Film director, screenwriter
DAAD Scholarship 1995–1996
Scriptwriter and film director Hans-Christian Schmid lives in Berlin today, but was born in Altötting in 1965, a Bavarian pilgrimage site with a reputation for being ultra-catholic. "People have strange ideas about Altötting. I grew up in a liberal family and went to a high school that was seen as leftwing. I neither went to confession nor to Sunday Mass. The first time I reflected more deeply on the phenomenon of faith was when working on my final film project at university, Die Mechanik des Wunders (The Mechanism of the Miracle)."
Thanks to the DAAD scholarship I was able to study scriptwriting with Frank Daniel and David Howard, who I had only previously known from short workshops in Germany. It was a life-time experience that continues to influence my work today.
However, he did perhaps take one aspect of his small-town upbringing with him: an eye for everyday life and the various ways in which life can be lived and how people grow with their life. A master of the art of filming, he catches scenes from the provinces with his camera and turns them into award-winning films. They have nothing in common with the sentimental and idealised rural Heimatfilm of the 1950s. His work is open, sober, critical, humorous, relentless – all at the same time – or to sum it up: authentic.
Schmid studied documentary filmmaking at the University of Television and Film Munich, from which he graduated in 1992. He chose the topic of organised piety in his birth place for his final project. In 1995, a DAAD One-Year Scholarship enabled him to study scriptwriting at the University of Southern California, Los Angeles.
In his first film, Himmel und Hölle (Heaven and Hell), published in 1994, Schmid focused on the depths of religious fanaticism, exemplified by a girl who gets caught up in a religious sect. It was followed by the highly successful Nach fünf im Urwald (It's a Jungle Out There), which brought the actress Franka Potente to fame. In 1998, Schmid was awarded the Adolf-Grimme-Prize as Michael Gutmann's co-author for the script of Nur für eine Nacht (Only for One Night), which tells the story of a 16-year-old boy suffering from cancer. It is one of the most prestigious German television awards. Further prizes followed, including the 1999 German Film Prize (Silver) for his film "23", the authentic story of Karl, a cocaine-addicted hacker. Later, in 2003, he won the FIPRESCI Prize at the Berlin International Film Festival for Lichter (Distant Lights), film episodes about individual fates along the German-Polish border. This prize is awarded by the international federation of film critics and journalists of the same name, and he received it again in Spring 2006 for Requiem, a film that focuses once more on extreme religiousness. It also portrays an authentic case: the life of a young, mentally-disturbed woman in a small town in south-western Germany who starved to death in the 1970s after undergoing several exorcisms.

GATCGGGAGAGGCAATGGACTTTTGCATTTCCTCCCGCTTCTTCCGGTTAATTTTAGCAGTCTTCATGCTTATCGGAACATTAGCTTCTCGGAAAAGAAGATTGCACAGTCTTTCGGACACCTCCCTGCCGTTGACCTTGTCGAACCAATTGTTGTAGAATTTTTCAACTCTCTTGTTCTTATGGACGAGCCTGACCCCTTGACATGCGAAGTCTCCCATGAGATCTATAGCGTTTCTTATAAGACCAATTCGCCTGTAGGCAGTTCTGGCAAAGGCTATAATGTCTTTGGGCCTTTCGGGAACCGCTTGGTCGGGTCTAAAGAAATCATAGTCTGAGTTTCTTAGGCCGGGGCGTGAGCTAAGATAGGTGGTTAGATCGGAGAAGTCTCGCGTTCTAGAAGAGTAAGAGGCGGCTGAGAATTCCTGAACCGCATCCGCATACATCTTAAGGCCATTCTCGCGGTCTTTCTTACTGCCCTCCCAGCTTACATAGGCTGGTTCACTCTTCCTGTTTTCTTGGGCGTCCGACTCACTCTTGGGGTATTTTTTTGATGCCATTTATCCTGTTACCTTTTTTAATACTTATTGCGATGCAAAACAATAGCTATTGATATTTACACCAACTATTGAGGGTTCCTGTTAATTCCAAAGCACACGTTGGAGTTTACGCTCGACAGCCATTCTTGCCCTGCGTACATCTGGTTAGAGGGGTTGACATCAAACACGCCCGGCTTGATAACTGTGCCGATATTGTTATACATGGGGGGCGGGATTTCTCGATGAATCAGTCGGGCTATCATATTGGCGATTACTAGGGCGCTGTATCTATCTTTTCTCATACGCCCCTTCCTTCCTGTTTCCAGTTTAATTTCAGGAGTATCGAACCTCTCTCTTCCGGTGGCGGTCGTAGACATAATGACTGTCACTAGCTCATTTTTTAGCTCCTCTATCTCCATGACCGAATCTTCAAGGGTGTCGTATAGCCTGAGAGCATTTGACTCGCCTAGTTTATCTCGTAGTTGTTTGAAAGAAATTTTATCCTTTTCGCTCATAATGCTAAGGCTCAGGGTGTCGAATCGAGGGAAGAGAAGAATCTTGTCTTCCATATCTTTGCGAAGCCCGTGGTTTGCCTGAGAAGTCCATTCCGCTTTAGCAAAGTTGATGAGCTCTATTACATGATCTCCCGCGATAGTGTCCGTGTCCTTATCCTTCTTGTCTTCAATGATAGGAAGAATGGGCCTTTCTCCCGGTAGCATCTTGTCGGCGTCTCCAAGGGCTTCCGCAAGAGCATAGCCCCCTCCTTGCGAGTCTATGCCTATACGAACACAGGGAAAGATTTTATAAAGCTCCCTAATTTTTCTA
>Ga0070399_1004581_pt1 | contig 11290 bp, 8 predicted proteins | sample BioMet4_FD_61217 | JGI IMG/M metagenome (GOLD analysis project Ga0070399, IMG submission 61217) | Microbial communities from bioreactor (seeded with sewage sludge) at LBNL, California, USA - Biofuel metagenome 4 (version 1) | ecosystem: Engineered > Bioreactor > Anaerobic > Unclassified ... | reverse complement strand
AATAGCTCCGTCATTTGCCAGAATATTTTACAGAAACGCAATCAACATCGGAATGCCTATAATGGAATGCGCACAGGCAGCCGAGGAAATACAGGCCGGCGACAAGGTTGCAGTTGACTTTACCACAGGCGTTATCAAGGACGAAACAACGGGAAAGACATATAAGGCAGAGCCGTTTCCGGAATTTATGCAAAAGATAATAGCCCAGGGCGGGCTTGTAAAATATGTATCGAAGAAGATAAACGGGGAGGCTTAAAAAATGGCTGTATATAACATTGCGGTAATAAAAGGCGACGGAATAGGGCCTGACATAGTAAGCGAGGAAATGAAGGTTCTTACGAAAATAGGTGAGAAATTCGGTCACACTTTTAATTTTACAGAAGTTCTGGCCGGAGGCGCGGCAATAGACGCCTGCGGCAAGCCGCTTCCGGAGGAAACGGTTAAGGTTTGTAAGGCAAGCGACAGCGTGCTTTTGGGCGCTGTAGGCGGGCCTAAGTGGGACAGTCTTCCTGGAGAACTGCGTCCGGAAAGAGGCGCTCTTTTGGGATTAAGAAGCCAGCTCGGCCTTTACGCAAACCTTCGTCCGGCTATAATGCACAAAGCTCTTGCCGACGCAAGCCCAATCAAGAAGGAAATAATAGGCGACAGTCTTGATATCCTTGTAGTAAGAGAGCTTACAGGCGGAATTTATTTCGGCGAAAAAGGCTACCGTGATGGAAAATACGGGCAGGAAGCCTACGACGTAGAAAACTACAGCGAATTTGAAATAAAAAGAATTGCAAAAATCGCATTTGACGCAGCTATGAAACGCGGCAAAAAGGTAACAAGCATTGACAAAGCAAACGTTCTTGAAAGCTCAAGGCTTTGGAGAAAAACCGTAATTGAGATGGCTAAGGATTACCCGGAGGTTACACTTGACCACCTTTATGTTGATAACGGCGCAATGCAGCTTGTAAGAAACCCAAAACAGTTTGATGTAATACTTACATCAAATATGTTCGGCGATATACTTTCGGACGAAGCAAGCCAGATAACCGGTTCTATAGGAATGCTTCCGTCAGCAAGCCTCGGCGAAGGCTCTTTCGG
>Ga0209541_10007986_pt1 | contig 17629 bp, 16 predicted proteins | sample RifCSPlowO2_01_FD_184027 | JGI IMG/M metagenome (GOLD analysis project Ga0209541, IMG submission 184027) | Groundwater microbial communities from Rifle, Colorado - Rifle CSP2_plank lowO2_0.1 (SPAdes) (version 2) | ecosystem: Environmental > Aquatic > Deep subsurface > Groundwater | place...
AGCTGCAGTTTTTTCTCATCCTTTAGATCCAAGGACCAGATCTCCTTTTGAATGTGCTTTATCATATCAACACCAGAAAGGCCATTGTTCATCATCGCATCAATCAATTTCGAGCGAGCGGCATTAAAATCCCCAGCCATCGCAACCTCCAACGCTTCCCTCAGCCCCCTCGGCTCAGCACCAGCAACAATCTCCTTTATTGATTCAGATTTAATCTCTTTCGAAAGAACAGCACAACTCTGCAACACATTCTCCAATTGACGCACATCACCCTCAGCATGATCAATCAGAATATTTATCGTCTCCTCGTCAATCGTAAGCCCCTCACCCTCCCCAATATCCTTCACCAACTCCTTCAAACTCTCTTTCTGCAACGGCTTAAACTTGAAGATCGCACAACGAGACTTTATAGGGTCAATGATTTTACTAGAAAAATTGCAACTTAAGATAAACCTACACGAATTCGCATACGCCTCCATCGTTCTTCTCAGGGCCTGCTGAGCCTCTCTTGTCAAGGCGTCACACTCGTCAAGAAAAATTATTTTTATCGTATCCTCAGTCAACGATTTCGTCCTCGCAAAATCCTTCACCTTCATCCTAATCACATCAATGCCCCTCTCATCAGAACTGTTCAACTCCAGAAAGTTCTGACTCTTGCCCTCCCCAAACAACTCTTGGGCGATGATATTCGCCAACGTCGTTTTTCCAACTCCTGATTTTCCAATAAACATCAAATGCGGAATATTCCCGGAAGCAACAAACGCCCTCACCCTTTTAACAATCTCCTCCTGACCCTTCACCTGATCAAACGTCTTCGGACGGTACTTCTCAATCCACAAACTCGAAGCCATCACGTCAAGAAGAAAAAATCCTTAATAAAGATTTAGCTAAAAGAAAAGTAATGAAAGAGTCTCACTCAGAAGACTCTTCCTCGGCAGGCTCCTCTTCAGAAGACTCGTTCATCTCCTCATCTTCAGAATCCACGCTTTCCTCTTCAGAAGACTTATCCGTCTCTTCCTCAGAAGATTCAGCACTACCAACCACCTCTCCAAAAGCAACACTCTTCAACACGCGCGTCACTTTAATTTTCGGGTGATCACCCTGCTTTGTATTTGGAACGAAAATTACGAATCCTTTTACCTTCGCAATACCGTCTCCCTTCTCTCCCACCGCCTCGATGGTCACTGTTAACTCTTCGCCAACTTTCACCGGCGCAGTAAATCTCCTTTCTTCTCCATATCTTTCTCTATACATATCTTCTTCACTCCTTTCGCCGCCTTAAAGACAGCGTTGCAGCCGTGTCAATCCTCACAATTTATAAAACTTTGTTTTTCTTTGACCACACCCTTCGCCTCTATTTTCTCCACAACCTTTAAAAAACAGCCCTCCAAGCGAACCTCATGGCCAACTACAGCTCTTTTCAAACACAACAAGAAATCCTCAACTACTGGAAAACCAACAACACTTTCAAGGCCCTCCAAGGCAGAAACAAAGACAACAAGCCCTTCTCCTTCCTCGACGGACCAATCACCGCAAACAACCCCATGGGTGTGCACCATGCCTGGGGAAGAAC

In 2007, Schmid made the documentary Die Wundersame Welt der Waschkraft (The Wondrous World of Laundry) about a German laundry on the Polish side of the River Oder. In 2008, he also completed his first international co-produced feature film Storm about a prosecutor at the War Crimes Tribunal in The Hague who is responsible for the case against a former commander of the Yugoslav People's Army. Both films were premiered at the Berlin International Film Festival in 2009. At the German Film Prize ceremony in 2010 Storm won the Film Prize in Silver in the category Best Film. The awards have not ended there. In 2012, Schmid was again invited to the Berlin International Film Festival – this time with his drama Home for the Weekend. Whatever Schmid turns his hand to, it is eagerly anticipated not only by cinema and television audiences, but also the students at the University of Television and Film Munich (HFF), the Film Academy in Ludwigsburg and the Academy of Media Arts Cologne, where Schmid teaches as visiting lecturer.